Certain fetishizations are as hard to wrap ones head around as people believing in mermaids... and that belief coming from manatees. Except Mermaids are magical and these fetishizations are just disgusting. Well maybe the Selkie belief can be compared.. a belief where the Celts or Norse thought that the Innuit an(and in many stories the women) could turn into seals because of the clothes (made from seals) that the shed while bathing in the sea.  But that misunderstanding that birthed legends is still kind of magical and not disgusting.


But I do want to briefly talk about how the stereotypes between cultures often mirror each other. And so... some of these stereotypes really are a reflection of the self. (Oh crap I broke my own rule again... ie the fetish is just a manifestation of "the other" but it's really you.)


For instance here is a stereotype.

"Those women are different. They are hornier. They like to have sex more. It is never enough with them."

So whose stereotype is this?

Well if you watch a Hong Kong movie... Japanese women are depicted as hornier. So are white women.

If you read a Japanese Manga like Ramna... it is the Chinese woman that is hyper sexualized.


Now I have heard of the dragon lady stereotype and seen it once overtly in a Jimmy Stewart movie. In general Asian women are sexualized in American media... but so are women in general. There are actually other stereotypes that the activists don't talk about much that I find more interesting. But that's for another blog post.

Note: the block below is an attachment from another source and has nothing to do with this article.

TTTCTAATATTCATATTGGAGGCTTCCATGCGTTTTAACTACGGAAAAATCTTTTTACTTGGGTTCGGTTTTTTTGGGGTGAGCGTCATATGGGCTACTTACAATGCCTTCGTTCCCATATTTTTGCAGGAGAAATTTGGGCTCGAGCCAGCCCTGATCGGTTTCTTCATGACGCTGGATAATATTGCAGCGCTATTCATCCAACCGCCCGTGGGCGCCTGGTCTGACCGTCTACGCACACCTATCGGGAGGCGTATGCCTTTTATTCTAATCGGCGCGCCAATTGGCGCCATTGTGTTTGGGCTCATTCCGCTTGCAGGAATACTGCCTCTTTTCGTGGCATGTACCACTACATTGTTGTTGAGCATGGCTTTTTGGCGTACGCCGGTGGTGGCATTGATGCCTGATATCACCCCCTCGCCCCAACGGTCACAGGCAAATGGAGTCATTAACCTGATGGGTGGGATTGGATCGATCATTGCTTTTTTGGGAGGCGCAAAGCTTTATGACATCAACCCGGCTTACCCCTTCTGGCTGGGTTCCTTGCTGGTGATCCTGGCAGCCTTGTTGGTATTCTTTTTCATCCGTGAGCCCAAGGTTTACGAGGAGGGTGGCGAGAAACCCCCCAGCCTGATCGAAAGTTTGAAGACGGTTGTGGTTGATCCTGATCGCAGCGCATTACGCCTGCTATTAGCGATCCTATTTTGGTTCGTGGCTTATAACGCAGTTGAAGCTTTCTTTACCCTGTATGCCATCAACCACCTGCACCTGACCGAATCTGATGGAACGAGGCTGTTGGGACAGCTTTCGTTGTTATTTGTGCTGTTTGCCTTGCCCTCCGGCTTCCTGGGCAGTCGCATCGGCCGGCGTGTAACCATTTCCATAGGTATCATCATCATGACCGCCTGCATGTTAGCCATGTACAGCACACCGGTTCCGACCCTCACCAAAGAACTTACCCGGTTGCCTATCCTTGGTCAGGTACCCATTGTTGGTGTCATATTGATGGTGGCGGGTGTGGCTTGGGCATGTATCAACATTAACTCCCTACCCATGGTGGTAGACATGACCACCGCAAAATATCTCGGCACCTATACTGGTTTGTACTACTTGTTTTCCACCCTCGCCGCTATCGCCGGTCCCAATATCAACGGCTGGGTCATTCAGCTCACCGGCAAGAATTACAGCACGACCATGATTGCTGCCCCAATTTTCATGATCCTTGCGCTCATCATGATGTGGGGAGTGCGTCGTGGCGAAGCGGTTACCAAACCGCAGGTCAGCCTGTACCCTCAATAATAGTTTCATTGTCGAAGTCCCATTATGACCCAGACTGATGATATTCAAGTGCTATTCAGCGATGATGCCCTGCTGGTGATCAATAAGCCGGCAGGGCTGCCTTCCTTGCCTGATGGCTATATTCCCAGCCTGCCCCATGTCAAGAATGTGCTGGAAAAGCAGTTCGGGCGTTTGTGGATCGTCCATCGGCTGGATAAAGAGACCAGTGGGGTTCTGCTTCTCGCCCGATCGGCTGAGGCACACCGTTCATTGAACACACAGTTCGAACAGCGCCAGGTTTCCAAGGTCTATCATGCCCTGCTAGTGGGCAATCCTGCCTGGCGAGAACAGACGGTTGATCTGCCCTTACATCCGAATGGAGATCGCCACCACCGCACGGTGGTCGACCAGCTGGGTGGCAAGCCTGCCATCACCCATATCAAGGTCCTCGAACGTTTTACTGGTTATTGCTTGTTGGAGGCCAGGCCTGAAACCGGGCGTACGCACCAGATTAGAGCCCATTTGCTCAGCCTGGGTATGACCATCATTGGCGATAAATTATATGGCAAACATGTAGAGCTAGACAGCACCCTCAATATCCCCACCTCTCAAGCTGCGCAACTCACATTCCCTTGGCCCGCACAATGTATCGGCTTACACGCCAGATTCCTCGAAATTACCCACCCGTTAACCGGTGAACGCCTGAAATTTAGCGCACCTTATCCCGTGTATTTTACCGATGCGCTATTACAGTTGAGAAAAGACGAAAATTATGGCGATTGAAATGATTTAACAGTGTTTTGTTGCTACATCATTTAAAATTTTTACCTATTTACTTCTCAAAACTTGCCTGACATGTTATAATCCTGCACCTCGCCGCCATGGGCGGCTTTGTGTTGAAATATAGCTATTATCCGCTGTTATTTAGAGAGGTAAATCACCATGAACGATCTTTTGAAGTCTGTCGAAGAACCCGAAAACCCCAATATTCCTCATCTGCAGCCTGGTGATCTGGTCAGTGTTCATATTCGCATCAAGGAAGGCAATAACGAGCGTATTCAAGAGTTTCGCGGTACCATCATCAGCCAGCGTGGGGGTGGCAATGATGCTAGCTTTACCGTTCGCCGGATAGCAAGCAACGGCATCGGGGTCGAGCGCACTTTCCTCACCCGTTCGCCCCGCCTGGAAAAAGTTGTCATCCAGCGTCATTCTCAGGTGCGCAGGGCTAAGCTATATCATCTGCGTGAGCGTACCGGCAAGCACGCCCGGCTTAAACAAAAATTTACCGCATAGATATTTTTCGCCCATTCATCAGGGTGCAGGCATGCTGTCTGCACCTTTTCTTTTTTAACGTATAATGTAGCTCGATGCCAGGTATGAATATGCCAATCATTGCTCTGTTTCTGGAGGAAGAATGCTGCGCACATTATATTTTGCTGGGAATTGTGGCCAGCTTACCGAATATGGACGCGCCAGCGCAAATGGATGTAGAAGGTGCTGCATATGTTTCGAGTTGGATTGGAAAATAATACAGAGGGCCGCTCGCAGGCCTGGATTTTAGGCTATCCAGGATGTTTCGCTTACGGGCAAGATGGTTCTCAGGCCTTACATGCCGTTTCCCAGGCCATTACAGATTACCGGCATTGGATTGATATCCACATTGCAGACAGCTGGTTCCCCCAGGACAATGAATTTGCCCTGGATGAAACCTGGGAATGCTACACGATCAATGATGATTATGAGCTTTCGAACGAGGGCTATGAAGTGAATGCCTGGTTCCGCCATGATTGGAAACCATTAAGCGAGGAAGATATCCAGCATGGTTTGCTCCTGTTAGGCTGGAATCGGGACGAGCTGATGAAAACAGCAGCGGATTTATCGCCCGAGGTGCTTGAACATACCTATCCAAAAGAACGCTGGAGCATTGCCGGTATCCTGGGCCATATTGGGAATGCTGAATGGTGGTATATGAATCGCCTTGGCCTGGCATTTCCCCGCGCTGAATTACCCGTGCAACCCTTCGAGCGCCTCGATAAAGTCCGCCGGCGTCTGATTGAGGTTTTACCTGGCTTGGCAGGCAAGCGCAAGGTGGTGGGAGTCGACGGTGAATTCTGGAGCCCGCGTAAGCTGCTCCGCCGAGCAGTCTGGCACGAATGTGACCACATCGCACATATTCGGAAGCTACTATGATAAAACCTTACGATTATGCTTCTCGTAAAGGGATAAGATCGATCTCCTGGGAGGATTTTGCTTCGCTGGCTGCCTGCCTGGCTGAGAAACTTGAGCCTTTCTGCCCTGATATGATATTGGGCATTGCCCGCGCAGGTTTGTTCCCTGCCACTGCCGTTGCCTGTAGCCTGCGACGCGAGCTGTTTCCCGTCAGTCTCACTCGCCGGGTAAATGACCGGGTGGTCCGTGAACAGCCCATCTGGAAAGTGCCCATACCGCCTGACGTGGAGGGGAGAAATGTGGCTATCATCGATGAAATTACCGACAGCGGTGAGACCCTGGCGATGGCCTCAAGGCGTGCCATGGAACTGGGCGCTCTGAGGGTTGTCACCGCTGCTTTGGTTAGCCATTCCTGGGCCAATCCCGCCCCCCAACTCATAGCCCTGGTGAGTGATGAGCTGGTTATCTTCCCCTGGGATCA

French and Russian women... who are white too, are also usually depicted as hyper sexualized though too. I think Germans and actually perhaps Europeans in general are depicted in this way. If you really want to analyze it, any place that the hero goes and he is sort of conquering or visiting (this could be the South) the women from that place will be depicted as romantic targets and o sexual objects to be conquered. Are Asians depicted this way more than other groups?

The main thing is that while Asian women are sexualized, Asian men tend to be emasculated... or somehow violent but not sexy. Whereas French men, Latino men Black men.... are equally as sexualized as the Asian woman.

The Asian man is NOT usually a cool lady killer in American films.... but part of this might be cultural too.